This Week in Neo4j – Graph-Native Machine Learning in Neo4j, All About Super Nodes, Quick prototyping with GRAND stack

Hi everyone,

We hope you enjoyed the NODES 2020 conference on Tuesday. The DevRel team had fun interacting with you in the various sessions.

We know that you probably weren’t able to attend all the sessions that you attended but, fear not, the sessions were all recorded and are available to watch at

There was only one contender for our featured video this week – Emil Eifrem and Alicia Frame’s NODES 2020 keynote presentation. Alicia and Amy Hodler also announced the preview release of version 1.4 of the Graph Data Science Library.

David Allen explains everything there is to know about supernodes, there’s a new Neo4j Streams release, and Ilyas Malgazhdarov starts a series of posts on the GRANDstack.

Cheers, Mark, Karin, and the Developer Relations team

This week’s featured community member is Julie Fisher, Risk Modeling Scientist at Asurion.

Julie Fisher - This Week’s Featured Community Member

Julie Fisher – This Week’s Featured Community Member

Julie is the subject matter expert for graph at Asurion for the fraud machine learning team and also conducts Knowledge Sharing sessions on Python programming for the Risk Analysts. She has a master’s degree in Data Science from Lipscomb University.

Julie is a Neo4j Certified Professional and has been part of the Neo4j community for several years, often answering questions about Cypher and Graph Visualisation on the community site.

This week, Julie curated all her knowledge about graph visualisation into the Not All Visualizations are Created Equal talk at NODES 2020. In the talk, Julie describes her best practices for graph visualisations. These include understanding your use case, hiding unwanted data, node structure, and more.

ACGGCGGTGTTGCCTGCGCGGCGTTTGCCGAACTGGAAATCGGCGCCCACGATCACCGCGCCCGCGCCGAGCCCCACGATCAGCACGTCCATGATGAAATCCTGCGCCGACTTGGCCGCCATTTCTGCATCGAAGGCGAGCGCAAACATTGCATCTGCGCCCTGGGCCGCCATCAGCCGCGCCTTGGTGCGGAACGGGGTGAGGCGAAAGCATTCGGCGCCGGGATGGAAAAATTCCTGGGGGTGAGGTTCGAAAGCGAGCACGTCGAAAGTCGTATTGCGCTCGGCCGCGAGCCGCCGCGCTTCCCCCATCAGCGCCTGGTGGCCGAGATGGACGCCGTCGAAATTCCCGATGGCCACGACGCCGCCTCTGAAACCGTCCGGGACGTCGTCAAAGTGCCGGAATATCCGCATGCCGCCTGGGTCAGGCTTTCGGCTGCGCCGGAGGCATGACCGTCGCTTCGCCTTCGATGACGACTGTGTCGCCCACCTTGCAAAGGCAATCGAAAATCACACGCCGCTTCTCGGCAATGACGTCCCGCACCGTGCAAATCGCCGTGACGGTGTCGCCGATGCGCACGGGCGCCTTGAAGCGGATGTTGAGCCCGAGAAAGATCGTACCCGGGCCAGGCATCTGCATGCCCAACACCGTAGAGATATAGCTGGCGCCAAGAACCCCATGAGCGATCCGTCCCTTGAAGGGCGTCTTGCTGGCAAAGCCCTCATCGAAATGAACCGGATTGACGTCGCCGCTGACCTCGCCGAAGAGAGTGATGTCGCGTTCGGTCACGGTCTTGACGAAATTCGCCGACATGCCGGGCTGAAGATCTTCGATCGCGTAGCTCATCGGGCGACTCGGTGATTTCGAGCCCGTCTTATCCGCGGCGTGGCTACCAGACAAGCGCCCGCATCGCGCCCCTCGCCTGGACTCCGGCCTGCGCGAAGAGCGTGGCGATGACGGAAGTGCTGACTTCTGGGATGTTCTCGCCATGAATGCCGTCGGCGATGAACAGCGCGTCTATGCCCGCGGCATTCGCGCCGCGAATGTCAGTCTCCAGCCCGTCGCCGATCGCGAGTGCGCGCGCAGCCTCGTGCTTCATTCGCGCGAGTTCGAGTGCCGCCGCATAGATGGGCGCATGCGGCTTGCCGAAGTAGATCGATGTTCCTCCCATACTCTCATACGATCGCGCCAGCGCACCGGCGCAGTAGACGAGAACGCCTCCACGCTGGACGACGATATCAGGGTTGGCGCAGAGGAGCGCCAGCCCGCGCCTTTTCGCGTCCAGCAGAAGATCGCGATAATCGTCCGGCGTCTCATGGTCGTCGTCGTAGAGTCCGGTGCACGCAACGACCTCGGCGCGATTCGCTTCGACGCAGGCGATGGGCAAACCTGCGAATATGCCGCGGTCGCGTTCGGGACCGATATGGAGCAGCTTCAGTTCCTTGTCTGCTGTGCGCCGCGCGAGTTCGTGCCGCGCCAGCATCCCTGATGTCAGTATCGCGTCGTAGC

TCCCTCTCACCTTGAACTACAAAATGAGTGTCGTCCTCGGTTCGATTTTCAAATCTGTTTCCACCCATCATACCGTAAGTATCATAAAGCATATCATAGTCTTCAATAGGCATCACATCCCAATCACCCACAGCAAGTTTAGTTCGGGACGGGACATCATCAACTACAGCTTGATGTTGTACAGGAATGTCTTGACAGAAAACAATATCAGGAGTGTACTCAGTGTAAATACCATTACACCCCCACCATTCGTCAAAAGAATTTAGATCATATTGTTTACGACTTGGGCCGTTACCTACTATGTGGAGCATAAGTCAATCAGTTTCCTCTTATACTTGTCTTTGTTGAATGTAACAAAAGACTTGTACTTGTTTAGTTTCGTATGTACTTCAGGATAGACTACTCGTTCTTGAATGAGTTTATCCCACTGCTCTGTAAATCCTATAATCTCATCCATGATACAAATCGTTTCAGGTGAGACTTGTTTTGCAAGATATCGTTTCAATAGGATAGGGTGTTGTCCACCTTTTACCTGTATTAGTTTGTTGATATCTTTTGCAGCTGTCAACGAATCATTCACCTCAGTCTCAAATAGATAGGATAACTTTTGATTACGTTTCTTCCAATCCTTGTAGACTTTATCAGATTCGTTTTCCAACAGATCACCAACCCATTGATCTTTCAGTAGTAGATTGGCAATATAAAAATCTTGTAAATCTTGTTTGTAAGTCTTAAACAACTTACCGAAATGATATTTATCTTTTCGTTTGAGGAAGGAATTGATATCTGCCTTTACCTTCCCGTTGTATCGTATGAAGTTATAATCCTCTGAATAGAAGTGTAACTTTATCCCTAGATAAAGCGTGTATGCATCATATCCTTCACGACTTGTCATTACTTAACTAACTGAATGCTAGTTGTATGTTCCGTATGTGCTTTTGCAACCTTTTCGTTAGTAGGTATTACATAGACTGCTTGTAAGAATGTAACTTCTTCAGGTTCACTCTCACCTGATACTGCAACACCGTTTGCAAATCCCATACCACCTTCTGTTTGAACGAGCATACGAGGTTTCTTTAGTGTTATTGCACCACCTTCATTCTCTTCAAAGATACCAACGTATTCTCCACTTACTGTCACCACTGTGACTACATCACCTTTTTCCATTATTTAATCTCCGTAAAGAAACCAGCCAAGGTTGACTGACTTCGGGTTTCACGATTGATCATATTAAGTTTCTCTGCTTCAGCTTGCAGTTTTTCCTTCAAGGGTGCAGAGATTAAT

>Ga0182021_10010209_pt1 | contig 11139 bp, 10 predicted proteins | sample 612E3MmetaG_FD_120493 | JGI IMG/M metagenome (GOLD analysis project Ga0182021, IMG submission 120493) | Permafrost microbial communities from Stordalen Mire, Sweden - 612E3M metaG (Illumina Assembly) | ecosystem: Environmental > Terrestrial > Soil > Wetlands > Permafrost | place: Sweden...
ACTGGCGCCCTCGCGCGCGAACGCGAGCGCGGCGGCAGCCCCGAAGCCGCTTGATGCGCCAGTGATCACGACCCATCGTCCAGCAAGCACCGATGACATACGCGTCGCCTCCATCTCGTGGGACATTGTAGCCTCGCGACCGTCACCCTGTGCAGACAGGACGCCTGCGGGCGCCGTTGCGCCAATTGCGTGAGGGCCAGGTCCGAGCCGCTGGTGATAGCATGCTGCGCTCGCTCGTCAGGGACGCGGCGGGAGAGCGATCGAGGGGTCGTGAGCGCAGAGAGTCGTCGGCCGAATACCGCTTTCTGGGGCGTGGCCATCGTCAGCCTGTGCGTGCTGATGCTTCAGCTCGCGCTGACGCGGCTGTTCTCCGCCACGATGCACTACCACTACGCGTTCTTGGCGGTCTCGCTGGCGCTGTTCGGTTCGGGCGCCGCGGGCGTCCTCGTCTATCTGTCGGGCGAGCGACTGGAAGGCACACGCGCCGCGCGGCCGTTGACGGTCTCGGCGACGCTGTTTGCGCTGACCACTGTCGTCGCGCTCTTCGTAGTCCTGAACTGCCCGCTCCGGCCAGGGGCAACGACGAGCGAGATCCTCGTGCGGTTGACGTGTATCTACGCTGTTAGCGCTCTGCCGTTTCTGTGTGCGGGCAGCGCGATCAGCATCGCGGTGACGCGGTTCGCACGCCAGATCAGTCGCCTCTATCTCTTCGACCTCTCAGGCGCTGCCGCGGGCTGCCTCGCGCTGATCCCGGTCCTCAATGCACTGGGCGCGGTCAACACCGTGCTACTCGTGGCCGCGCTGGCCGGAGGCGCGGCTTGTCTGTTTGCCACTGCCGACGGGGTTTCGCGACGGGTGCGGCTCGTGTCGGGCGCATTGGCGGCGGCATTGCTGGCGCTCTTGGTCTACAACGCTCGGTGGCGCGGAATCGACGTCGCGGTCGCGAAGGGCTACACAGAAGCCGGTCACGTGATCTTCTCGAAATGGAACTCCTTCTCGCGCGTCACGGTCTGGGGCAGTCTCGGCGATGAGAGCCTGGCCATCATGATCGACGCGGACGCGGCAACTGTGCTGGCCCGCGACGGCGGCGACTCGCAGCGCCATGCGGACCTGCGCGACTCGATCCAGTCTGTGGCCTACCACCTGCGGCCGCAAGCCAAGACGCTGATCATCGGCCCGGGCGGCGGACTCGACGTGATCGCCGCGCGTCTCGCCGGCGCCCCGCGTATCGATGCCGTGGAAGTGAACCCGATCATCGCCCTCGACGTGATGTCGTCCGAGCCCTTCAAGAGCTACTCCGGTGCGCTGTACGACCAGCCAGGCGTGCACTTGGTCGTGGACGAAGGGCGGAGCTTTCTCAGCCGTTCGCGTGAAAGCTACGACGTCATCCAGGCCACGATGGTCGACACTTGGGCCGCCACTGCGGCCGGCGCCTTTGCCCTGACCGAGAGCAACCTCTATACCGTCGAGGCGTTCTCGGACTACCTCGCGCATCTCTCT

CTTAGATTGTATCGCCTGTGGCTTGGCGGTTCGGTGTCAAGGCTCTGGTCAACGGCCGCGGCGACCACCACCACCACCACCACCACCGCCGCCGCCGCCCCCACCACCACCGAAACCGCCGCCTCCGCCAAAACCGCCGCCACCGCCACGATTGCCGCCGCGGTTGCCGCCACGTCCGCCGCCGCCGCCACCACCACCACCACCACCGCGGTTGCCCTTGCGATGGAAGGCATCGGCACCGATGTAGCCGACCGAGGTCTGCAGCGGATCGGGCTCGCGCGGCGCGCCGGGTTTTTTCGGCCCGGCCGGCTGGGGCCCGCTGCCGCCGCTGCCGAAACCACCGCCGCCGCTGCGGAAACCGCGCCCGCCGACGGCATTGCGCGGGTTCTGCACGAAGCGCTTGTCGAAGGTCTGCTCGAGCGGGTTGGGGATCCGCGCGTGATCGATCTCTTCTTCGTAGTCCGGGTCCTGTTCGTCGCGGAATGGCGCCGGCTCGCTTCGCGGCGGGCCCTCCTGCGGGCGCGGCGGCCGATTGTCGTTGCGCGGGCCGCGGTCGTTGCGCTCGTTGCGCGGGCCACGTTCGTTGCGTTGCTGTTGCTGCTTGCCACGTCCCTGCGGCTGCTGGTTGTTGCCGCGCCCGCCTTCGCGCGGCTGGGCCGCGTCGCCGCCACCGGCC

NODES 2020 Keynote — The Next Decade of Graphs

Our video this week is from Emil Eifrem and Alicia Frame’s keynote at the NODES 2020 conference.

In the first half of the talk, Emil talks about new features in the Neo4j 4.0 and 4.1 series, as well the work being done on AuraDB, Neo4j’s database as a service. Alicia then takes over and talks about the evolution of Graph Data Science and gives a live demo showing how to do this on Neo4j.

Announcing: Graph-Native Machine Learning in Neo4j!

Amy Hodler and Alicia Frame announced the preview release of version 1.4 of the Graph Data Science Library.

This release includes graph embeddings and a Machine Learning model catalog. Amy and Alicia also presented a session on the release at the recent NODES 2020 conference.

Graph Modeling: All About Super Nodes

David Allen has resumed his advanced graph modeling series of blog posts.

The latest installment is all about supernodes – what they are, the problems they cause, and what to do about them.

Neo4j Streams Release, Pulumi Platypus + GRANDstack

    • David Allen announced a new release of the Neo4j Streams library, which contains several important bug fixes.
    • Alicia Frame published an article in issuu, in which she describes the master data graph that the German Centre for Diabetes Research has built to make sense of biomedical data.
    • Edward Weymouth shows how to deploy a GRANDstack application to GCP using Pulumi Platypus. Pulumi is a set of tools for managing infrastructure on any of the major cloud providers.

Quick prototyping with GRAND stack – Product introduction, tech spec, and graph model

Ilyas Malgazhdarov has started a series of blog posts showing how to build a Tinder for indie hackers web application using the GRANDstack. The GRANDstack is a combination of technologies that work together to enable developers to build data-intensive full-stack applications.

In the first post, Ilyas walks through mock-ups of the product, creates the graph model using Arrows, and explains the Cypher query behind one of the screens.

Tweet of the Week

My favourite tweet this week was by Jim Brumbaugh:

Don’t forget to RT if you liked it too!